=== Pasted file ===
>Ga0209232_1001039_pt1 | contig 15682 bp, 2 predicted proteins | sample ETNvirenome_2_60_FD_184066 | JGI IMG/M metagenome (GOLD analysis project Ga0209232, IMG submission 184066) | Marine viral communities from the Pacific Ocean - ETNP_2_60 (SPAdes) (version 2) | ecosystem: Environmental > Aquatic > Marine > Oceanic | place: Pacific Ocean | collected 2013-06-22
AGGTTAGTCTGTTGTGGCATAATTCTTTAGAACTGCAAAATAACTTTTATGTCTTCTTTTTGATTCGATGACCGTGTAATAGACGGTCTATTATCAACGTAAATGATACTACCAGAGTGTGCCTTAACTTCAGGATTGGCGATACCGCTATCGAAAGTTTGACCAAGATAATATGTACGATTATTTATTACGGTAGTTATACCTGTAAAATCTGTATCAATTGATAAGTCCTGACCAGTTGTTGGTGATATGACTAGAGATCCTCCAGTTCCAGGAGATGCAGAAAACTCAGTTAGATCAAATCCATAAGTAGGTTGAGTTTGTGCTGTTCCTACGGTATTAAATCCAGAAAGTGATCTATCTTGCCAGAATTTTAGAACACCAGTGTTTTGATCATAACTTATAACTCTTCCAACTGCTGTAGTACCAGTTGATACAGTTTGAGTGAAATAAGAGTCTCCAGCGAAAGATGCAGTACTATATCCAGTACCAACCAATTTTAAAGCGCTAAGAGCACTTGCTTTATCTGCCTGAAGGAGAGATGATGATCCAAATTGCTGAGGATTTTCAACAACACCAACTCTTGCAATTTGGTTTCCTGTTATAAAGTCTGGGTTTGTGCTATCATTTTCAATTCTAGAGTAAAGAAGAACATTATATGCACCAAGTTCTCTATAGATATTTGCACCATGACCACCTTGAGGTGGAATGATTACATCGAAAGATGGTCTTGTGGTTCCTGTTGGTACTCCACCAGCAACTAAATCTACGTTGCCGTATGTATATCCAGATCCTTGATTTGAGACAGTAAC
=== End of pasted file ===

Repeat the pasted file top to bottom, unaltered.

>Ga0209232_1001039_pt1 | contig 15682 bp, 2 predicted proteins | sample ETNvirenome_2_60_FD_184066 | JGI IMG/M metagenome (GOLD analysis project Ga0209232, IMG submission 184066) | Marine viral communities from the Pacific Ocean - ETNP_2_60 (SPAdes) (version 2) | ecosystem: Environmental > Aquatic > Marine > Oceanic | place: Pacific Ocean | collected 2013-06-22
AGGTTAGTCTGTTGTGGCATAATTCTTTAGAACTGCAAAATAACTTTTATGTCTTCTTTTTGATTCGATGACCGTGTAATAGACGGTCTATTATCAACGTAAATGATACTACCAGAGTGTGCCTTAACTTCAGGATTGGCGATACCGCTATCGAAAGTTTGACCAAGATAATATGTACGATTATTTATTACGGTAGTTATACCTGTAAAATCTGTATCAATTGATAAGTCCTGACCAGTTGTTGGTGATATGACTAGAGATCCTCCAGTTCCAGGAGATGCAGAAAACTCAGTTAGATCAAATCCATAAGTAGGTTGAGTTTGTGCTGTTCCTACGGTATTAAATCCAGAAAGTGATCTATCTTGCCAGAATTTTAGAACACCAGTGTTTTGATCATAACTTATAACTCTTCCAACTGCTGTAGTACCAGTTGATACAGTTTGAGTGAAATAAGAGTCTCCAGCGAAAGATGCAGTACTATATCCAGTACCAACCAATTTTAAAGCGCTAAGAGCACTTGCTTTATCTGCCTGAAGGAGAGATGATGATCCAAATTGCTGAGGATTTTCAACAACACCAACTCTTGCAATTTGGTTTCCTGTTATAAAGTCTGGGTTTGTGCTATCATTTTCAATTCTAGAGTAAAGAAGAACATTATATGCACCAAGTTCTCTATAGATATTTGCACCATGACCACCTTGAGGTGGAATGATTACATCGAAAGATGGTCTTGTGGTTCCTGTTGGTACTCCACCAGCAACTAAATCTACGTTGCCGTATGTATATCCAGATCCTTGATTTGAGACAGTAAC